In October, he attended training classes at the TM center in St. Paul. Six months later, he usually sleeps through the night and has passed his enthusiasm for TM along to his 15-year-old son.
"When you come back from war, where you've learned to shut down your emotions, you have to relearn how to be with your family," he said. "It helps you not only to reconnect with yourself, but other people. I've also noticed I'm able to concentrate better."
Some critics of the TM movement have accused it of being a religion, of amassing wealth for its leaders, and of brainwashing. Franco, who learned TM through a scholarship from Operation Warrior Wellness, said he's seen none of that.
"I have never felt coerced into making this a religious path, and have encountered people of all faiths who do it," he said. "I have never been asked to make a donation."
Although Franco said he does not have PTSD, he thinks meditation could help veterans who do.
"It's different for everyone, and you still might need counseling and pills, but TM is one of the best tools for stress out there," he said.
The draw of Oprah's blessing
Long, white and stately, the local Peace Palace -- which is what the international TM network calls its specially constructed education centers -- sits just off a freeway frontage road on the eastern edge of St. Paul. Next door to an insurance office and a hop and a skip from Culver's, the Maharishi Invincibility Center is hard to miss, an Eastern architectural presence in Midwestern suburbia.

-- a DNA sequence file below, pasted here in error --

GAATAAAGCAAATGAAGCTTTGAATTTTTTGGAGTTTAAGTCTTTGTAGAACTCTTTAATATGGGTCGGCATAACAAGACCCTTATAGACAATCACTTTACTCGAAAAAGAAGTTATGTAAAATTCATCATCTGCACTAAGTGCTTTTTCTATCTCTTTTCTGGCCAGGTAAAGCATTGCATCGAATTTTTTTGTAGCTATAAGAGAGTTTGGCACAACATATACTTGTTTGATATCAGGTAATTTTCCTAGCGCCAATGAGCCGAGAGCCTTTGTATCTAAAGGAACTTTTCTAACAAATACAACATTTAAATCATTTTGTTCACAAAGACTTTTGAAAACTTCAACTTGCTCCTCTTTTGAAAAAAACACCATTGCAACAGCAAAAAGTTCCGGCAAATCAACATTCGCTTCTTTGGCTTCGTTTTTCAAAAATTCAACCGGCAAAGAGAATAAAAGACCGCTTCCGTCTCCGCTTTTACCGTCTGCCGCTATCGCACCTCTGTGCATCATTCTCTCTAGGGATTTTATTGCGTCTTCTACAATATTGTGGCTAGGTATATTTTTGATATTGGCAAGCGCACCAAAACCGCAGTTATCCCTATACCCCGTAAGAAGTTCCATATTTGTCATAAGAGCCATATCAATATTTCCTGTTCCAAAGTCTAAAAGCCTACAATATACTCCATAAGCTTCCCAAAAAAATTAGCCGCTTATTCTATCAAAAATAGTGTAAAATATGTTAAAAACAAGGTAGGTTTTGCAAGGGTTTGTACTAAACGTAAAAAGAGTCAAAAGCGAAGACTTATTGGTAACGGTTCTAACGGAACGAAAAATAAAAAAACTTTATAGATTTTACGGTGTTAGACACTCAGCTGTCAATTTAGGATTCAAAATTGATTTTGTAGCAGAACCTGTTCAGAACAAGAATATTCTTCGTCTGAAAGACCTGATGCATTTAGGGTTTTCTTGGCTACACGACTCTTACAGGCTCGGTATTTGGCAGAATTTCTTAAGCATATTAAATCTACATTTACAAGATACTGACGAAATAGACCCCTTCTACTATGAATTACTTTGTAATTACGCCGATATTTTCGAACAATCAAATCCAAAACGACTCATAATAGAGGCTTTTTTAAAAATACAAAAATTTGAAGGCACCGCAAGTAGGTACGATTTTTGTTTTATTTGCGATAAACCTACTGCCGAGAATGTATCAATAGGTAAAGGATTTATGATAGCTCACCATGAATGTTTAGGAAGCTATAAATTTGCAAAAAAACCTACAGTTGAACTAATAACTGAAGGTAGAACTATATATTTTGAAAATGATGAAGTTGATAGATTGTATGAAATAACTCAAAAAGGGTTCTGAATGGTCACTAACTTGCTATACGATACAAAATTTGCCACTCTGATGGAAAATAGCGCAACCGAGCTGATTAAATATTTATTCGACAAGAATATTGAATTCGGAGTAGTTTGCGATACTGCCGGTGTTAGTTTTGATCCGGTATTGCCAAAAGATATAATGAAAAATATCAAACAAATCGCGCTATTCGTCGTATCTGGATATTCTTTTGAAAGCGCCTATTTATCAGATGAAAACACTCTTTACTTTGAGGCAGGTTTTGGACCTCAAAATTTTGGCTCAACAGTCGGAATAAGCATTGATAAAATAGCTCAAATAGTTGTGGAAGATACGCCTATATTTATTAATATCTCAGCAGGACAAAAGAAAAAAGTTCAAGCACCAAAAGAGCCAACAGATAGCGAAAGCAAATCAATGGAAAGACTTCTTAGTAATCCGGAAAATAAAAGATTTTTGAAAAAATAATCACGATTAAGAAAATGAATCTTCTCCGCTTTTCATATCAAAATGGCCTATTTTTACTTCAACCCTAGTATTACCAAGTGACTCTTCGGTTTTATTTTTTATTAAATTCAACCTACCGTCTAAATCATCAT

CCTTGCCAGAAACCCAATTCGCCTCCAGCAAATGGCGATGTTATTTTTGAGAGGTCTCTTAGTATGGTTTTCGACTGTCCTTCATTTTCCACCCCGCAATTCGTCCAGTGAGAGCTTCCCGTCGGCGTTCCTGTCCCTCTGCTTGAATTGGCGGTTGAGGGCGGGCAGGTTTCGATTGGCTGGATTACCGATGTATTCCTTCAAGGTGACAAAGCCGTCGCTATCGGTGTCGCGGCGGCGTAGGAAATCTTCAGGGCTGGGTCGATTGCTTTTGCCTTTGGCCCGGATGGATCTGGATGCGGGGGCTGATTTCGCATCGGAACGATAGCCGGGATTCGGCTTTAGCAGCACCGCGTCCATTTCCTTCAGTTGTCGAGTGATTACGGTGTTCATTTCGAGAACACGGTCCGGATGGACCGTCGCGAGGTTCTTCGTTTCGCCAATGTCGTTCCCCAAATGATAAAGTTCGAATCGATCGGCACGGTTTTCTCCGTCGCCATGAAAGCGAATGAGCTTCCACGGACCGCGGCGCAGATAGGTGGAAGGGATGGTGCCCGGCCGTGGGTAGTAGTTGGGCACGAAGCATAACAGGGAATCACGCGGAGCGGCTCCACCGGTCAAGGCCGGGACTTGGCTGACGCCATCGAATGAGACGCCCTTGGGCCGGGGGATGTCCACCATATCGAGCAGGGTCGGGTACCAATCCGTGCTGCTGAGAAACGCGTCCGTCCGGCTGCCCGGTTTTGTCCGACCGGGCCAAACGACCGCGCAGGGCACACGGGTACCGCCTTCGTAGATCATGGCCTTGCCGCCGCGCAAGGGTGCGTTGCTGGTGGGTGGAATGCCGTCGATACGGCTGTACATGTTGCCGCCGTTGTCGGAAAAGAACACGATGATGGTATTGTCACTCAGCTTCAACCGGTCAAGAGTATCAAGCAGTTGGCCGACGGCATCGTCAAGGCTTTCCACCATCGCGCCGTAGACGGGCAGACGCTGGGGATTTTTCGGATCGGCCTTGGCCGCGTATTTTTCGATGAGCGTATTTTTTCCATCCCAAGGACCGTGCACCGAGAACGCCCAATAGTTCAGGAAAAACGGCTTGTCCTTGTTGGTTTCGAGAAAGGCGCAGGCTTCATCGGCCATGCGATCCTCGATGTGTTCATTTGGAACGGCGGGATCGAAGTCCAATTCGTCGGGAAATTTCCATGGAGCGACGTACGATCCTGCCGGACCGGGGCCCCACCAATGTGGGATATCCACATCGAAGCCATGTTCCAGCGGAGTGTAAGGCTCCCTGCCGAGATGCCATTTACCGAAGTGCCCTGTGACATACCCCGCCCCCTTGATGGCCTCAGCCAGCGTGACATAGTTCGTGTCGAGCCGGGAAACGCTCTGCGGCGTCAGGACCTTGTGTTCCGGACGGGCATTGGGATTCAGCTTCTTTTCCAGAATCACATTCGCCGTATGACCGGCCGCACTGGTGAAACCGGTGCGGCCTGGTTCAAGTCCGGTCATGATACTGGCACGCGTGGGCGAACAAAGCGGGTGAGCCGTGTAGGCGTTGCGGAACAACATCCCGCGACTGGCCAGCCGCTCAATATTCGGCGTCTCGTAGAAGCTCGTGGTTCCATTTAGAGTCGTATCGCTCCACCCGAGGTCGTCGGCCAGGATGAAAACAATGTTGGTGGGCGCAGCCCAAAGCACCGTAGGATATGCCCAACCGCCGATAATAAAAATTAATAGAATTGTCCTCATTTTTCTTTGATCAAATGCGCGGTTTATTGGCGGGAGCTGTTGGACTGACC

At a recent open house, center director Billie Jean Billman led visitors on a tour. Since Oprah aired a special extolling the virtues of TM in April, Billman said, there has been a spike in interest. The center recently doubled its instructors from two to four.
"TM is not a panacea for everything, but it's a non-pharmacological process that wakes up the body and the brain," Billman said.
Full tuition at the TM center is $1,500; spouses are then $750 and children under 18 $375 if they learn as a family. The center also gives full scholarships to veterans, at-risk youth and the homeless.
Two veterans who recently started TM, Sarah Ditto and Pat Watson, were also on hand to describe the benefits they've experienced.
"I was amazed at how completely calm I felt," said Watson, 54. "It's like pancake batter spreading across a griddle, slowly turning golden brown. You really are resting but awake. After I meditate, people ask me what I've been doing."
"I was really energized after the first time I did it," said Ditto, 25, who works with disabled veterans at the Metropolitan Center for Independent Living in St. Paul. "I went home and did a bunch of yard work. It's helped me to focus better, too."
Ditto likes to visit the center to do her meditating because its minimally decorated rooms are ideal for it. But, she says, she sometimes encounters a problem.
"I meditate facing Culver's, and instead of my mantra I start saying in my head, Chocolate custard. Chocolate custard. Chocolate custard."
Kristin Tillotson • 612-673-7046